Also, the Implementing Regulations leave us the question about how we treat round-trip investments. Article 35 of the Draft Implementing Regulations is a safe harbor provision for round-trip investments. According to Article 35, round-trip investments made by offshore companies wholly invested by Chinese investors (including Chinese individuals, entities and other organizations), upon approval of the State Council, may be exempted from being subject to restrictions under the negative list. The Implementing Regulations however have removed this safe harbor provision. Therefore, registration and regulatory requirements under Circular 37 on round-trip investments should continue to be applicable as before.
- Protection of Intellectual Property Rights
Article 22 and Article 23 of the FIL emphasize the protection of intellectual property rights of foreign investors and FIEs. Article 22 bars government officials from using administrative measures to force technology transfers. Article 23 prohibits administrative or other officers from disclosing foreign investors’ and FIEs’ trade secrets. As we observed in our Alert of FIL, the definition and legal consequences arising from “forced technology transfers” are left unclear in the FIL. Article 24 and Article 43 of the Implementing Regulations seem to be an attempt to address such lack of clarity. Article 24 lists four means of administrative interference – administrative licensing, administrative inspection, administrative punishment, administrative enforcement, and Article 43 generally mentions that person(s)-in-charge and other directly accountable person(s) responsible for the “forced technology transfer” should be punished.
- More Assurance of Enforceability of Government Commitments and Contracts
Article 25 of the FIL requires governments to honor policy commitments made to, and contracts lawfully entered into with, foreign investors and/or FIEs. Article 27 and Article 28 of the Implementing Regulations provide us with more detail about such requirements under the FIL. Article 27 of the Implementing Regulations defines “policy commitments” as written commitments made by governments at all levels within their authority, including supporting policies, preferential treatment and facilitating measures. And Article 28 of the Implementing Regulations specifies that administrative division adjustments, re-election of government, organizational or functional adjustments or replacement of relevant responsible personnel should not be defenses for breach of contract between the government and foreign investors and/or FIEs. In addition, legal consequences for breach of contract by government and relevant officers are generally mentioned in Article 41 of the Implementing Regulations.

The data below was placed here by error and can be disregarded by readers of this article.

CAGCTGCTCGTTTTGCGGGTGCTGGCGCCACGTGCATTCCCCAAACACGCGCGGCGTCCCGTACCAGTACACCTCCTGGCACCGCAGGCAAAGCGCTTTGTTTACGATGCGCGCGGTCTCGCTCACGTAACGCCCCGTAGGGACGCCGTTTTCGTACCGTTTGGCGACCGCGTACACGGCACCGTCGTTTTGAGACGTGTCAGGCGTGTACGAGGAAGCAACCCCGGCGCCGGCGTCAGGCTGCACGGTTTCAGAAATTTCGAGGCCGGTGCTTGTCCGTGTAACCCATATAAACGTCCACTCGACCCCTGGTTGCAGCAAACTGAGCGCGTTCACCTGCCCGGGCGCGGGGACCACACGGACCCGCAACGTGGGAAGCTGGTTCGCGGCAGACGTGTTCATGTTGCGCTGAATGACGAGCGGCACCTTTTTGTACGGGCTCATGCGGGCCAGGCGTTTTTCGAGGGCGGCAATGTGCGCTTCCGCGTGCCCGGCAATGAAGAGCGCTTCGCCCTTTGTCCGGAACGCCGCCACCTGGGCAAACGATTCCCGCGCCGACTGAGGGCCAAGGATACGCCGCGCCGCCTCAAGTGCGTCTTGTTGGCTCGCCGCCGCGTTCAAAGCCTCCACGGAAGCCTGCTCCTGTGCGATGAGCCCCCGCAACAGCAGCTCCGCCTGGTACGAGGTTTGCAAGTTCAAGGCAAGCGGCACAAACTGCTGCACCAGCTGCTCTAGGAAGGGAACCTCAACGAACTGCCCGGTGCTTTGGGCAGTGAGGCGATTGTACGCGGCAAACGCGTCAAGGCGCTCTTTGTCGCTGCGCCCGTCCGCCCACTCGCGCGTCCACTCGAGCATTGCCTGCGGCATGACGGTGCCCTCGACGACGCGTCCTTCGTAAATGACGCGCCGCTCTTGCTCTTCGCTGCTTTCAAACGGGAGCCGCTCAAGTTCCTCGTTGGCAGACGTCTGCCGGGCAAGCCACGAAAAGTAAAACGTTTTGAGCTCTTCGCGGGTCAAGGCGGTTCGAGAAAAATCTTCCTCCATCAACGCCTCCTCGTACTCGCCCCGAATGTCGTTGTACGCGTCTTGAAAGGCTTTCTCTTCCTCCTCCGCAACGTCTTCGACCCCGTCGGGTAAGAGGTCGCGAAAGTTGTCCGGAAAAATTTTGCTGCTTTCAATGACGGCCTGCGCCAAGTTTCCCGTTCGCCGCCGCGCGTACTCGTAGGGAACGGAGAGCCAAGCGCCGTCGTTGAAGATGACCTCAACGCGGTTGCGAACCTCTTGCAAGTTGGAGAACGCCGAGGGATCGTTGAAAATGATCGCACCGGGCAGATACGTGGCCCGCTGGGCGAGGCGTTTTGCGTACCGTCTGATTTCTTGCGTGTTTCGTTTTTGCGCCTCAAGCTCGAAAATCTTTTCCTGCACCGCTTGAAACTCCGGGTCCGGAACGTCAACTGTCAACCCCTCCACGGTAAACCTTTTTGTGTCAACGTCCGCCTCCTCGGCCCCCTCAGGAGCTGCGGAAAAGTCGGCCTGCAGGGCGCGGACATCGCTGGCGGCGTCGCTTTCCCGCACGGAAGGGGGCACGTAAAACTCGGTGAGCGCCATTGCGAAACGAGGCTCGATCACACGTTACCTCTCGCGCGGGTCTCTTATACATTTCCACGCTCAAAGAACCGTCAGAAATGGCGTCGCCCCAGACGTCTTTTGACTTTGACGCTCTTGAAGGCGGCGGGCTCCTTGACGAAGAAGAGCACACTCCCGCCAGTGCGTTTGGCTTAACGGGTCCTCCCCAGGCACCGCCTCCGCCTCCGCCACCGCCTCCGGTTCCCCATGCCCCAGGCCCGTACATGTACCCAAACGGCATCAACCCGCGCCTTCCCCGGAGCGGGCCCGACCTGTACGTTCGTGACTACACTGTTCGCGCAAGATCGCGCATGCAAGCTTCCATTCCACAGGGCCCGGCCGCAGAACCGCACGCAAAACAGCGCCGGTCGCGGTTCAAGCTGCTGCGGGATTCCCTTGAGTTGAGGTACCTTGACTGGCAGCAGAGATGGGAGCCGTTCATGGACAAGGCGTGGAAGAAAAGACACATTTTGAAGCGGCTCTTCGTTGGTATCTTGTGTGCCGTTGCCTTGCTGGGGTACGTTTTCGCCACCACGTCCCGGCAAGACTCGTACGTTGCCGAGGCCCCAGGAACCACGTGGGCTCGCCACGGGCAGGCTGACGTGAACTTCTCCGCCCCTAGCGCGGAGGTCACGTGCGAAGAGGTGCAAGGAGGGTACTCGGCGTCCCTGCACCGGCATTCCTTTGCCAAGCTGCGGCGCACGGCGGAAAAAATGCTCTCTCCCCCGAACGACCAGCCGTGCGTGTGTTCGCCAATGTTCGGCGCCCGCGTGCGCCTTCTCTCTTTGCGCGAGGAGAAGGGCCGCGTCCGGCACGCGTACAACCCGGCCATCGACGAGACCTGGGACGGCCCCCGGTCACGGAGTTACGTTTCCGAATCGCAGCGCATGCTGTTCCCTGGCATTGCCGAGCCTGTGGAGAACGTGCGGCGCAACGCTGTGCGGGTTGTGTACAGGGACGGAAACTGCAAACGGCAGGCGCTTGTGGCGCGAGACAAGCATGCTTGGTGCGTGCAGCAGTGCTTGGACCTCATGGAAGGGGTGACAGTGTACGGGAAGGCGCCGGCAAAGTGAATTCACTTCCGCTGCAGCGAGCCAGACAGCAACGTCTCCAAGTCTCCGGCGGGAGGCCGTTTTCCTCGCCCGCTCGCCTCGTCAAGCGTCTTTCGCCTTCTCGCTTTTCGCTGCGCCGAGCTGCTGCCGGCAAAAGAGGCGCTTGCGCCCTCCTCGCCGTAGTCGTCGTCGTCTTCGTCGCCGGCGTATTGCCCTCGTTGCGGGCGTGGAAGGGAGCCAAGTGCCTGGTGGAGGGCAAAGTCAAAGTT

The FIL and its Implementing Regulations have been effective for 3 months. In practice, we are still in a transitional period from the previous “separated” administrated foreign investment regime to the new unified one. For example, registration and reporting practices still vary from locale to locale subject to different guidelines of local regulatory authorities. Although the Implementing Regulations give more clarity and provide more detail in respect of the FIL, the language is still vague in some respects and some pending issues in FIL are still left unresolved in the Implementing Regulations. We understand the government is trying to reform the foreign investment regime so as to systematically arrive at a solution for all pending and controversial issues. While the Chinese government is working to improve its foreign investment regime, we will need to await the issuance of follow-up implementing documents as well as corresponding revisions to laws in other areas to ascertain how the rights and interests of foreign investors will be protected in practice.
1 Following promulgation of the Implementing Regulations, the Ministry of Commerce (MOFCOM) and State Administration for Market Regulation (SAMR) jointly issued the Foreign Investor Information Reporting Measures on December 30th, 2019, and on the following day, MOFCOM issued the Notice Regarding Foreign Investor Information Reporting Related Matters to clarify details of foreign investment information reporting matters.